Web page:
A recent Research and Markets Report shows tourism in that region in a recovery period. Baltic tourism for 2010 appears to be on a steady incline. In all three Baltic countries, arrival numbers fell dramatically in 2009. Higher hotel occupancy rates over the Summer in all three has been a welcome resurgence for one of Eastern Europe’s fastest growing regions.
In 2009, Latvia welcomed the most tourists with 4.72 million visitors, while Lithuania and Estonia each attracting something over 4 million. One deciding variable here was obviously Latvia’s position as the cheapest tourist destination of the three Baltic countries. Now, the decision by the Latvian parliament in May 2010 to reduce the VAT rate from 21% to 10% really spurred travel initiatives to that country. The trend for 2010 shows all three countries approaching per-recession levels.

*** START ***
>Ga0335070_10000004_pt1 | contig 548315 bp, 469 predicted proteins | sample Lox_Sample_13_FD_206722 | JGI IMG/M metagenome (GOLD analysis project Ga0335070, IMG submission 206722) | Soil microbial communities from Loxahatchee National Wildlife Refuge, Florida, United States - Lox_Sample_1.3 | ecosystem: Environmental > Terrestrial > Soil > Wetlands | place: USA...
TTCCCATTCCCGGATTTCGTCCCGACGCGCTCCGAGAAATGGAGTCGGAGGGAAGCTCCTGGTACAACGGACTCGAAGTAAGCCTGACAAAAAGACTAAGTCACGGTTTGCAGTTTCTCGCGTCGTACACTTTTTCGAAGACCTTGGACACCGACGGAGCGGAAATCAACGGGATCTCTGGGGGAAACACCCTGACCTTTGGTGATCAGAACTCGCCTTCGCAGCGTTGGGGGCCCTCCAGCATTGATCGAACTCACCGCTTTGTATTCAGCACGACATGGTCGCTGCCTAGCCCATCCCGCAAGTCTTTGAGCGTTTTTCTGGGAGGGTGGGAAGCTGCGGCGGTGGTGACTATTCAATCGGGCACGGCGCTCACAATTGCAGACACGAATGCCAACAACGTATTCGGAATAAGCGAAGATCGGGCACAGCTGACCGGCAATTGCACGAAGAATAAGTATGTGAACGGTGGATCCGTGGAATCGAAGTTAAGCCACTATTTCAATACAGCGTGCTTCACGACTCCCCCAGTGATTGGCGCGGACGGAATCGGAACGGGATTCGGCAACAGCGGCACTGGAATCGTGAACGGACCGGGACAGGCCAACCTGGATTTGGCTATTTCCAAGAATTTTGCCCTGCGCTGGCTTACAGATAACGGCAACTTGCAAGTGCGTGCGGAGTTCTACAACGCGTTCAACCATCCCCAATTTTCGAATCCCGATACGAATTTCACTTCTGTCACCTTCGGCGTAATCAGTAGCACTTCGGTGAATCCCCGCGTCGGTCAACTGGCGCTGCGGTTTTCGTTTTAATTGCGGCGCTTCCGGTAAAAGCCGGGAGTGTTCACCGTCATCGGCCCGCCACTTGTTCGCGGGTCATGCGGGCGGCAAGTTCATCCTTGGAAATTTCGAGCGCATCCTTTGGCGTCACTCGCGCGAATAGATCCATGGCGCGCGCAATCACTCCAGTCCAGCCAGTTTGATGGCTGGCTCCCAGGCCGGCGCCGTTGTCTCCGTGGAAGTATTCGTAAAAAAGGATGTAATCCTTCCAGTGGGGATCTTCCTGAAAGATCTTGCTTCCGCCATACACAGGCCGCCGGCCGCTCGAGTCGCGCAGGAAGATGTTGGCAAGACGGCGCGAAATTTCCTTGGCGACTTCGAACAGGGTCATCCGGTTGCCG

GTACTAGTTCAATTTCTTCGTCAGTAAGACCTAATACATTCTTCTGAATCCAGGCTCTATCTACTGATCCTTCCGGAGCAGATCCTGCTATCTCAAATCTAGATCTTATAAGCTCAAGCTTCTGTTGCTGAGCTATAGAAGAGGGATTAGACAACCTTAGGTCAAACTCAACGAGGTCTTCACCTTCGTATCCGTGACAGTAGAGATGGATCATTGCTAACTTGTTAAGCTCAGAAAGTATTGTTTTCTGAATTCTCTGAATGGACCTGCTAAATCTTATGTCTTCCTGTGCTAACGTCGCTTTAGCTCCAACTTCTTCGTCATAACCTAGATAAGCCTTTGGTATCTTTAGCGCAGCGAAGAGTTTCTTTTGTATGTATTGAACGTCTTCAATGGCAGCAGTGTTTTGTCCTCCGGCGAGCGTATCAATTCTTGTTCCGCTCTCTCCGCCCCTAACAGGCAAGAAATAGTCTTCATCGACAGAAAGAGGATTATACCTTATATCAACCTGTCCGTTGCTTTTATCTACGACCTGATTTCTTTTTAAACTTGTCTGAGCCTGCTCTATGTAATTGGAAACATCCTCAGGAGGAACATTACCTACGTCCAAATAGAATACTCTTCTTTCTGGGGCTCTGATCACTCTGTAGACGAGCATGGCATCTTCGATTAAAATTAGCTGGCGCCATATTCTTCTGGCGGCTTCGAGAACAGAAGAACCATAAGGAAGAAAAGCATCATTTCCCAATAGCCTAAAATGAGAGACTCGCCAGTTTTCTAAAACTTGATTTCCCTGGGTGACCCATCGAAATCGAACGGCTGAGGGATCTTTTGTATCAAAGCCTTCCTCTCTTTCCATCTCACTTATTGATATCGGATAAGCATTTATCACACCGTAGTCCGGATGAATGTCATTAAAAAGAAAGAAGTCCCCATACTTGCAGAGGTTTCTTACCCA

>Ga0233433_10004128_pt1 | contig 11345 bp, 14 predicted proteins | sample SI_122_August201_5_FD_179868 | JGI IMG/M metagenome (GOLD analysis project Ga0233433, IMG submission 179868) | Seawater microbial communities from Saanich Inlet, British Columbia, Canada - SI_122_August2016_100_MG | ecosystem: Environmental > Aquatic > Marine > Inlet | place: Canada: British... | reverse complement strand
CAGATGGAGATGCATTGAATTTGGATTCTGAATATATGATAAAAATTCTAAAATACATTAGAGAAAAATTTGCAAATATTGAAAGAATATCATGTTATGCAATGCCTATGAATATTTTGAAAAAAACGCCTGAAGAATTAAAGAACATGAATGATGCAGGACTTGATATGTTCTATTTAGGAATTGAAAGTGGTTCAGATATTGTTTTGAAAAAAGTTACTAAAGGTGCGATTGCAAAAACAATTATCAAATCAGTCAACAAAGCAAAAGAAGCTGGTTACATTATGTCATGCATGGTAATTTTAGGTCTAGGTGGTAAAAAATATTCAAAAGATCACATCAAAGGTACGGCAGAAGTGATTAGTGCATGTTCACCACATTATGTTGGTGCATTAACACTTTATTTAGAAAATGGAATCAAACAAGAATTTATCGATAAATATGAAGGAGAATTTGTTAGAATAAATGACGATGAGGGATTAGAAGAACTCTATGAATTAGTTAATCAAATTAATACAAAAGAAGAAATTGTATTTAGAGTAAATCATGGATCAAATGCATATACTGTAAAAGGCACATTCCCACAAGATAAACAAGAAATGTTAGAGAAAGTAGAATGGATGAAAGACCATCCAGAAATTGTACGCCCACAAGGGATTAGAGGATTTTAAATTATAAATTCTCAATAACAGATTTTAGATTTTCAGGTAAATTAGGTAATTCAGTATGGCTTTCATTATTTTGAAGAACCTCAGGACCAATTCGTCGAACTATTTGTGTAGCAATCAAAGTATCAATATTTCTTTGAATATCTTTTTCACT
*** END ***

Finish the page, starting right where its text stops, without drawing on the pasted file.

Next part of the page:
Latvia still seems to be the slightly preferred destination of the three states, but Estonia and Lithuania have also seen significant increase. BMI estimates growth in tourist arrivals in Estonia at 3%, 5% in Latvia, and better than 2.5% in Lithuania this year. Meanwhile, Estonia remains the largest tourism market in terms of tourist revenues, generating US$1.42 billion in 2009, with even more expected this year.
In more good news cruise travel in the region continued to grow as well. Tallinns lives up to its status as a European Capital of Culture in 2011, and Riga is scheduled to show its culture off in 2014. A significant rise in Russian arrivals will certainly be one key driving force behind what some experts think will be a boom in and around Euro 2012.